An injured worker from the explosion at Grosvenor coal mine at Moranbah pictured arriving at the Royal Flying Doctors Service, Brisbane 6th of May 2020. Picture: AAP Image/Josh Woning
An injured worker from the explosion at Grosvenor coal mine at Moranbah pictured arriving at the Royal Flying Doctors Service, Brisbane 6th of May 2020. Picture: AAP Image/Josh Woning

A week on from disaster: Division over mine blast response

BOTH sides of government have failed to reach a bipartisan consensus on mine safety more than a week on from one the biggest mining disasters in recent history.

The issue remains a political hot potato as four workers injured in last week's Grosvenor Mine explosion continue to fight for their lives in hospital.

Yesterday, the CFMEU called on the Labor State Government to fast-track new laws extending industrial manslaughter to the state's mining industry.

The new legislation would create a criminal offence where negligence contributes to the death of a mineworker; and bring mining into line with other industries where individual executives and managers face jail time.

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The Opposition did not indicate whether or not it would support the proposed laws when asked yesterday.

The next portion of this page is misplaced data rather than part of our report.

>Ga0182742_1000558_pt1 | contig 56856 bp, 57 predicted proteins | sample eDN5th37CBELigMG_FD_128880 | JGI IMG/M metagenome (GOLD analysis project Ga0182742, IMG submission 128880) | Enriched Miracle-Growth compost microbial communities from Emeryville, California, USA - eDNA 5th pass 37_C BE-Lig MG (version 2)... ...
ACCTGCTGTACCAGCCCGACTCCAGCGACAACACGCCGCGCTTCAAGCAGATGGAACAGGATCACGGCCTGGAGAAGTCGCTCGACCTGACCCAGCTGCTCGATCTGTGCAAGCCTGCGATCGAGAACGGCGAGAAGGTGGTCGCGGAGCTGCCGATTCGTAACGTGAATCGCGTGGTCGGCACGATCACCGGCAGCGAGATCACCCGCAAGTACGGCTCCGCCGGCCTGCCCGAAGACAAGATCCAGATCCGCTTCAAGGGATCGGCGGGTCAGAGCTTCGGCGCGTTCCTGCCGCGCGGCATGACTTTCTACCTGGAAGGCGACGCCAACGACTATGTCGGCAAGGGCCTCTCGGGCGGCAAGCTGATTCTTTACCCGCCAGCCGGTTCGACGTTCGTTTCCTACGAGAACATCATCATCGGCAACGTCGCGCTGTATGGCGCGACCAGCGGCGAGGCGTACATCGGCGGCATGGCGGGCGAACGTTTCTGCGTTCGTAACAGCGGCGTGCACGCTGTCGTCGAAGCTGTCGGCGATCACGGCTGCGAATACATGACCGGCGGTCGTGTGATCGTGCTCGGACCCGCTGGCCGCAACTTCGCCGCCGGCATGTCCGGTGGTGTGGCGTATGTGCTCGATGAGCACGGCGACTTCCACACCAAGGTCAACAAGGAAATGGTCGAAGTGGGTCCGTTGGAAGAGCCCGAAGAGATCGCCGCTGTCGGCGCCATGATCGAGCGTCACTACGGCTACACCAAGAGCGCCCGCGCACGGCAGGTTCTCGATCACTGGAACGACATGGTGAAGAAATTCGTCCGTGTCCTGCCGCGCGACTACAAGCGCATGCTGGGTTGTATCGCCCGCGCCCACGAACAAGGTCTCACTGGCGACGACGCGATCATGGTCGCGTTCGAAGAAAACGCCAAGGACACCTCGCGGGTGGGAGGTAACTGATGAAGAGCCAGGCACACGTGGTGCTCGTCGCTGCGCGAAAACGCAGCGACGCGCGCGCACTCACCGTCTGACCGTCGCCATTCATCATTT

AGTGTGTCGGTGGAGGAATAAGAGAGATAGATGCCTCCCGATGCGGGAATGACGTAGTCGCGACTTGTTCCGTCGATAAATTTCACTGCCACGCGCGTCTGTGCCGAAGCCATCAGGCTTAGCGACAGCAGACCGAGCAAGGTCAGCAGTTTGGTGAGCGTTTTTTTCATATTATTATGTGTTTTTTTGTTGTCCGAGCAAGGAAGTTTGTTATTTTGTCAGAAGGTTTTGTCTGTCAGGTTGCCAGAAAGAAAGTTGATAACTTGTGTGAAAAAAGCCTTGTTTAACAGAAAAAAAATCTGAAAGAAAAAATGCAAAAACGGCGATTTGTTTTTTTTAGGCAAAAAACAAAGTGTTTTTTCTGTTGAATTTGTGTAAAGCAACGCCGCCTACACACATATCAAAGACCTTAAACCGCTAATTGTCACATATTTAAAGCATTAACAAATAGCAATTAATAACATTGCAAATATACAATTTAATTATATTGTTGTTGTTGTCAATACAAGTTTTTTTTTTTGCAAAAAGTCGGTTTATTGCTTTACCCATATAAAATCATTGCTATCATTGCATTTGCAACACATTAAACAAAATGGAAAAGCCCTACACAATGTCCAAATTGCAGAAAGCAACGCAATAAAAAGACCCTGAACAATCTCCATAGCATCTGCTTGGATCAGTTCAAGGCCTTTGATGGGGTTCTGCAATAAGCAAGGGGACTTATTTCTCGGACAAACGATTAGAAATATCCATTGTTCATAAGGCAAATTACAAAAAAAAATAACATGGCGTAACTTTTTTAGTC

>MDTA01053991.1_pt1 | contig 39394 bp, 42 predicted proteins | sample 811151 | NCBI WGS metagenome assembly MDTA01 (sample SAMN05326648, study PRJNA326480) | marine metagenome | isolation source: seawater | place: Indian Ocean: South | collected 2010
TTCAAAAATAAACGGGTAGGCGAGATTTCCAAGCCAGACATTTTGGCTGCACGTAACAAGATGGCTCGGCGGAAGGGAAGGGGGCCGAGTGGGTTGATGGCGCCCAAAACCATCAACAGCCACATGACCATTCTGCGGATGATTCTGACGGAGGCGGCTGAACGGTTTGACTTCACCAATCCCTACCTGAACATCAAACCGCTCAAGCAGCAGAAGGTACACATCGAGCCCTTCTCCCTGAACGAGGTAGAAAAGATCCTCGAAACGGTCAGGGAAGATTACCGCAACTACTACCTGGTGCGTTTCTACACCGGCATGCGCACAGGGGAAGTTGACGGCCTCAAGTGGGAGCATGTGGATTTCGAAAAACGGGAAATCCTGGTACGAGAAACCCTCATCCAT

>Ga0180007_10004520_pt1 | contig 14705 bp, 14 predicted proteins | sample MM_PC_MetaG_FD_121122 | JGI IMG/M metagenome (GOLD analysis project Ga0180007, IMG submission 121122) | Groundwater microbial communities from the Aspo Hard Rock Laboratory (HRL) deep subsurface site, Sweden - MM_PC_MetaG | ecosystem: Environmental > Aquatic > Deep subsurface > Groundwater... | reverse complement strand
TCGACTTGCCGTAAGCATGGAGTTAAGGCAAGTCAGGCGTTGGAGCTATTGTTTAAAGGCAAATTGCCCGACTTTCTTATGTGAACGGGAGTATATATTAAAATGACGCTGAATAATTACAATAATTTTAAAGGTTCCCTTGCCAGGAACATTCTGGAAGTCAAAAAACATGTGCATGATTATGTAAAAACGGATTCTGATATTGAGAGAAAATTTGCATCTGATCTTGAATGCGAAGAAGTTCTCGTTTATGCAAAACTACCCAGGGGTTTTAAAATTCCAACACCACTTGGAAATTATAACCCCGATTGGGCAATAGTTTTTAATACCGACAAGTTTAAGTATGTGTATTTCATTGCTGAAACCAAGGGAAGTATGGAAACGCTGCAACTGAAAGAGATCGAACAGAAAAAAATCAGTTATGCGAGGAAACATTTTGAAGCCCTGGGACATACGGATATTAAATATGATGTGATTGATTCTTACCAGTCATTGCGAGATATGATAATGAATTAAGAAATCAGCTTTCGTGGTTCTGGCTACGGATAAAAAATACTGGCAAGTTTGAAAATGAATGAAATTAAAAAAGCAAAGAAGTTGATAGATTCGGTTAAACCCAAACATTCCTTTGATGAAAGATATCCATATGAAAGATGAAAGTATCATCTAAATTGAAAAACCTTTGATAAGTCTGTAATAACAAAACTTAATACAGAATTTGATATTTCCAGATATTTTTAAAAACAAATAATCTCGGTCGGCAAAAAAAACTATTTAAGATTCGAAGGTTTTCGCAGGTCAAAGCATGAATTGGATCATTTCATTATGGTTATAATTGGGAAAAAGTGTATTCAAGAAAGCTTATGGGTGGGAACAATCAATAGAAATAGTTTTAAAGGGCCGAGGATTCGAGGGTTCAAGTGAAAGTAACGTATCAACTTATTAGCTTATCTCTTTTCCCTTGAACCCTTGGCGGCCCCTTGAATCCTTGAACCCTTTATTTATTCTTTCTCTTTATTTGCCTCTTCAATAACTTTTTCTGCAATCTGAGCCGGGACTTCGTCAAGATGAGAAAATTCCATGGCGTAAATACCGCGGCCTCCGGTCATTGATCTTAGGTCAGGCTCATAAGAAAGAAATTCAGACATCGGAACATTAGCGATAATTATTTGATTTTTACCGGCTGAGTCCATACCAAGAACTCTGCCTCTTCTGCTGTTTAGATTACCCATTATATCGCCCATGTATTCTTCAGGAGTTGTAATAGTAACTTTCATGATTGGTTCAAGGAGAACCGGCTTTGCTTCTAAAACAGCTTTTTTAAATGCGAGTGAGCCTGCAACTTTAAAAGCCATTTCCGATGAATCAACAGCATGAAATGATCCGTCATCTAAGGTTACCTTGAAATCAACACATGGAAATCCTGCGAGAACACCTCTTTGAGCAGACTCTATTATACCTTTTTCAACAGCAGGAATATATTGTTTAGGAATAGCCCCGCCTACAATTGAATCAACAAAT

"The LNP is committed to making our mines and quarries safer," Opposition mines spokesman Dale Last said.

Burdekin MP Dale Last. Picture: Matt Taylor
Burdekin MP Dale Last. Picture: Matt Taylor

"We will be assessing the legislation to ensure that it achieves that goal in Shadow Cabinet and Party Room next week to determine how we will vote."

Mines Minister Anthony Lynham said he had spoken to the Leader of the House regarding the importance of the bill.

He did not say whether he had asked for it to be fast-tracked.

"When the Parliamentary committee examined the bill now before Parliament, the LNP Members failed to support it," Dr Lynham said.

"I call on the LNP to stand up for workers this time and support this bill when it is debated."

Another source of contention is whether there should be a board of inquiry or a parliamentary inquiry into the Grosvenor disaster.

Dr Lynham has already announced the independent board of inquiry would go ahead, but Mr Last said the alternative would ensure workers were able to give evidence with full protections.

"Eight fatalities in twenty one months and recent incidents show that the mine safety regime is broken," Mr Last said.

An aerial image of Anglo American’s Grosvenor Mine. Picture: Daryl Wright
An aerial image of Anglo American’s Grosvenor Mine. Picture: Daryl Wright

The Queensland Mines Inspectorate is investigating the gas ignition event that caused serious burn injuries to the five workers.

A mines inspectorate spokesman said interviews with coal miners were already under way.

Simtars has completed a laser scan which involved surveying and mapping the underground incident scene.

The four injured workers - two 51 year olds and two aged 43 and 45 - were still in a critical condition late Wednesday.

A fifth man, a 44 year old, was in a stable condition.

One is a Moranbah resident and the others are from southeast Queensland.

They were all longwall production operators employed by One Key.